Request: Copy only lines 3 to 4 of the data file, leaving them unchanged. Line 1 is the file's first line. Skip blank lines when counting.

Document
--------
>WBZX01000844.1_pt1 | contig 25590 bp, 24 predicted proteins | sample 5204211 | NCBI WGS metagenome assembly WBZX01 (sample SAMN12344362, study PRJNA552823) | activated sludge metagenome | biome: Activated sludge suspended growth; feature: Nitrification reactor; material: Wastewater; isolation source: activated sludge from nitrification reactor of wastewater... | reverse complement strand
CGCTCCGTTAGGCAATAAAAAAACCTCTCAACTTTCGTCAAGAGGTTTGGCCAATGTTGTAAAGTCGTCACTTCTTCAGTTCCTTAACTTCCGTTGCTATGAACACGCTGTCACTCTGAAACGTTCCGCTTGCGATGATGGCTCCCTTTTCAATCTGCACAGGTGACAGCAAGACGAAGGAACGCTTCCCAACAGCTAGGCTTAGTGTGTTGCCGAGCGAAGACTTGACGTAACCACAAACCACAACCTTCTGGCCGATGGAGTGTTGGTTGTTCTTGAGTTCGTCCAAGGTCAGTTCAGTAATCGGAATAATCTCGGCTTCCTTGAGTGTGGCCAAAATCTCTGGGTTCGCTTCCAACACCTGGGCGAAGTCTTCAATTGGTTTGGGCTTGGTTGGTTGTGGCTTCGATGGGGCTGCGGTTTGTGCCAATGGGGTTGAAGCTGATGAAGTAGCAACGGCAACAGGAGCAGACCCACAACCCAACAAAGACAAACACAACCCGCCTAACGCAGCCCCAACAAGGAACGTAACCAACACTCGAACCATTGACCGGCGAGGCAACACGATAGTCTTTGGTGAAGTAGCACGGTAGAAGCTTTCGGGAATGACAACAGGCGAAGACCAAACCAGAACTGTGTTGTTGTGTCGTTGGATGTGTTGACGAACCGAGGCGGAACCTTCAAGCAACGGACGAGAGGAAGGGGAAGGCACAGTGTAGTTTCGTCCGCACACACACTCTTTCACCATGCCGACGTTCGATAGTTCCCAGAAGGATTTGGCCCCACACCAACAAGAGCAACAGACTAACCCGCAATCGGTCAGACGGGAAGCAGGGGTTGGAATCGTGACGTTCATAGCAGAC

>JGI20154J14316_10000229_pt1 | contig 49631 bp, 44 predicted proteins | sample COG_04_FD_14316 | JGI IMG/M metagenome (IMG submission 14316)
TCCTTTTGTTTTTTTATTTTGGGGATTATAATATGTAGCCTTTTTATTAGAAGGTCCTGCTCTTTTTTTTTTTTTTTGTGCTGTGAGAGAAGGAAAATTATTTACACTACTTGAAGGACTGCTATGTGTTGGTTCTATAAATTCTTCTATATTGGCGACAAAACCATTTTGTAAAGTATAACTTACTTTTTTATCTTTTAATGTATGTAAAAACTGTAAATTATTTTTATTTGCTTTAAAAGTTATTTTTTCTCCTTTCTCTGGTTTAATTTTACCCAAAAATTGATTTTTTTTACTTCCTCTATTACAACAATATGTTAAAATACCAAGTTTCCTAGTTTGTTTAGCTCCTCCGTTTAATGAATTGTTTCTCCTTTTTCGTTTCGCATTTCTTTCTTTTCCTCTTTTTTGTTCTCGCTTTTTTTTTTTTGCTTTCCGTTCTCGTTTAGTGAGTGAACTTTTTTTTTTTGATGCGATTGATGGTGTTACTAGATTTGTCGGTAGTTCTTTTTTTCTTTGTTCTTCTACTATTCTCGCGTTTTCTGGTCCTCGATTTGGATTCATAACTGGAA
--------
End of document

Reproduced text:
>JGI20154J14316_10000229_pt1 | contig 49631 bp, 44 predicted proteins | sample COG_04_FD_14316 | JGI IMG/M metagenome (IMG submission 14316)
TCCTTTTGTTTTTTTATTTTGGGGATTATAATATGTAGCCTTTTTATTAGAAGGTCCTGCTCTTTTTTTTTTTTTTTGTGCTGTGAGAGAAGGAAAATTATTTACACTACTTGAAGGACTGCTATGTGTTGGTTCTATAAATTCTTCTATATTGGCGACAAAACCATTTTGTAAAGTATAACTTACTTTTTTATCTTTTAATGTATGTAAAAACTGTAAATTATTTTTATTTGCTTTAAAAGTTATTTTTTCTCCTTTCTCTGGTTTAATTTTACCCAAAAATTGATTTTTTTTACTTCCTCTATTACAACAATATGTTAAAATACCAAGTTTCCTAGTTTGTTTAGCTCCTCCGTTTAATGAATTGTTTCTCCTTTTTCGTTTCGCATTTCTTTCTTTTCCTCTTTTTTGTTCTCGCTTTTTTTTTTTTGCTTTCCGTTCTCGTTTAGTGAGTGAACTTTTTTTTTTTGATGCGATTGATGGTGTTACTAGATTTGTCGGTAGTTCTTTTTTTCTTTGTTCTTCTACTATTCTCGCGTTTTCTGGTCCTCGATTTGGATTCATAACTGGAA